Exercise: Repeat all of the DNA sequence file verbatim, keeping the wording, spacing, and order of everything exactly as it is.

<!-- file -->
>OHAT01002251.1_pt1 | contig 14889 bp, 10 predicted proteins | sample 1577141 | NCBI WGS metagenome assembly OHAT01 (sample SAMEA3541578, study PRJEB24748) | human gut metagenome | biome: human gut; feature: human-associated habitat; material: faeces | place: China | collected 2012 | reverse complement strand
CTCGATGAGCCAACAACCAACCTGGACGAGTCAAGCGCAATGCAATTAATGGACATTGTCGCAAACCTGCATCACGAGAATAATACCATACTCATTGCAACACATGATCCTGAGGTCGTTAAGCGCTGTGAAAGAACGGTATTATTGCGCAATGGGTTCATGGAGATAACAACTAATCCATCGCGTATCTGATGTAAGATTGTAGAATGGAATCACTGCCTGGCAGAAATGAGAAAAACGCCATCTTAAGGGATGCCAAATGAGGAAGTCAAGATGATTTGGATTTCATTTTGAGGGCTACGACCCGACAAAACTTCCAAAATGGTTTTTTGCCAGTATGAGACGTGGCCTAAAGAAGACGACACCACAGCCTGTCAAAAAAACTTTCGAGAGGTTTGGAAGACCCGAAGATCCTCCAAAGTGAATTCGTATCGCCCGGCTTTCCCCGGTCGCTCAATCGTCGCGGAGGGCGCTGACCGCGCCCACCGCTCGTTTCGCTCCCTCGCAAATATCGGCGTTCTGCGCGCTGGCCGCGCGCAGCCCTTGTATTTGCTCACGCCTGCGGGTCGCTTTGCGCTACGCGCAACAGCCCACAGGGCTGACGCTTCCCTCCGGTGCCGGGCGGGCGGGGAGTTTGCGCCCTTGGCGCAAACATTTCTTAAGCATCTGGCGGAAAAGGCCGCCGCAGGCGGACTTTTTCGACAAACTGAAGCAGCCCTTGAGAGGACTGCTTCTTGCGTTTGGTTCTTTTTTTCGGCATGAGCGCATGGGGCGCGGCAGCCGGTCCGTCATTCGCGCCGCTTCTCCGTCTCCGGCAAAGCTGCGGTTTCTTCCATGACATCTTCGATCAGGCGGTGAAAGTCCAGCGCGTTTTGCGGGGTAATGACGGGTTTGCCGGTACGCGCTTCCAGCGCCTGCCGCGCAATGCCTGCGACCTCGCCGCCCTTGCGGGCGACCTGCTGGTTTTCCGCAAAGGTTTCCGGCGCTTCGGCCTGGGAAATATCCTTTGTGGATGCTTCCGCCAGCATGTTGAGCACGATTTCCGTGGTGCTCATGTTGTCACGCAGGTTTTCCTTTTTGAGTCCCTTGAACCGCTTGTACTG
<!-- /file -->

>OHAT01002251.1_pt1 | contig 14889 bp, 10 predicted proteins | sample 1577141 | NCBI WGS metagenome assembly OHAT01 (sample SAMEA3541578, study PRJEB24748) | human gut metagenome | biome: human gut; feature: human-associated habitat; material: faeces | place: China | collected 2012 | reverse complement strand
CTCGATGAGCCAACAACCAACCTGGACGAGTCAAGCGCAATGCAATTAATGGACATTGTCGCAAACCTGCATCACGAGAATAATACCATACTCATTGCAACACATGATCCTGAGGTCGTTAAGCGCTGTGAAAGAACGGTATTATTGCGCAATGGGTTCATGGAGATAACAACTAATCCATCGCGTATCTGATGTAAGATTGTAGAATGGAATCACTGCCTGGCAGAAATGAGAAAAACGCCATCTTAAGGGATGCCAAATGAGGAAGTCAAGATGATTTGGATTTCATTTTGAGGGCTACGACCCGACAAAACTTCCAAAATGGTTTTTTGCCAGTATGAGACGTGGCCTAAAGAAGACGACACCACAGCCTGTCAAAAAAACTTTCGAGAGGTTTGGAAGACCCGAAGATCCTCCAAAGTGAATTCGTATCGCCCGGCTTTCCCCGGTCGCTCAATCGTCGCGGAGGGCGCTGACCGCGCCCACCGCTCGTTTCGCTCCCTCGCAAATATCGGCGTTCTGCGCGCTGGCCGCGCGCAGCCCTTGTATTTGCTCACGCCTGCGGGTCGCTTTGCGCTACGCGCAACAGCCCACAGGGCTGACGCTTCCCTCCGGTGCCGGGCGGGCGGGGAGTTTGCGCCCTTGGCGCAAACATTTCTTAAGCATCTGGCGGAAAAGGCCGCCGCAGGCGGACTTTTTCGACAAACTGAAGCAGCCCTTGAGAGGACTGCTTCTTGCGTTTGGTTCTTTTTTTCGGCATGAGCGCATGGGGCGCGGCAGCCGGTCCGTCATTCGCGCCGCTTCTCCGTCTCCGGCAAAGCTGCGGTTTCTTCCATGACATCTTCGATCAGGCGGTGAAAGTCCAGCGCGTTTTGCGGGGTAATGACGGGTTTGCCGGTACGCGCTTCCAGCGCCTGCCGCGCAATGCCTGCGACCTCGCCGCCCTTGCGGGCGACCTGCTGGTTTTCCGCAAAGGTTTCCGGCGCTTCGGCCTGGGAAATATCCTTTGTGGATGCTTCCGCCAGCATGTTGAGCACGATTTCCGTGGTGCTCATGTTGTCACGCAGGTTTTCCTTTTTGAGTCCCTTGAACCGCTTGTACTG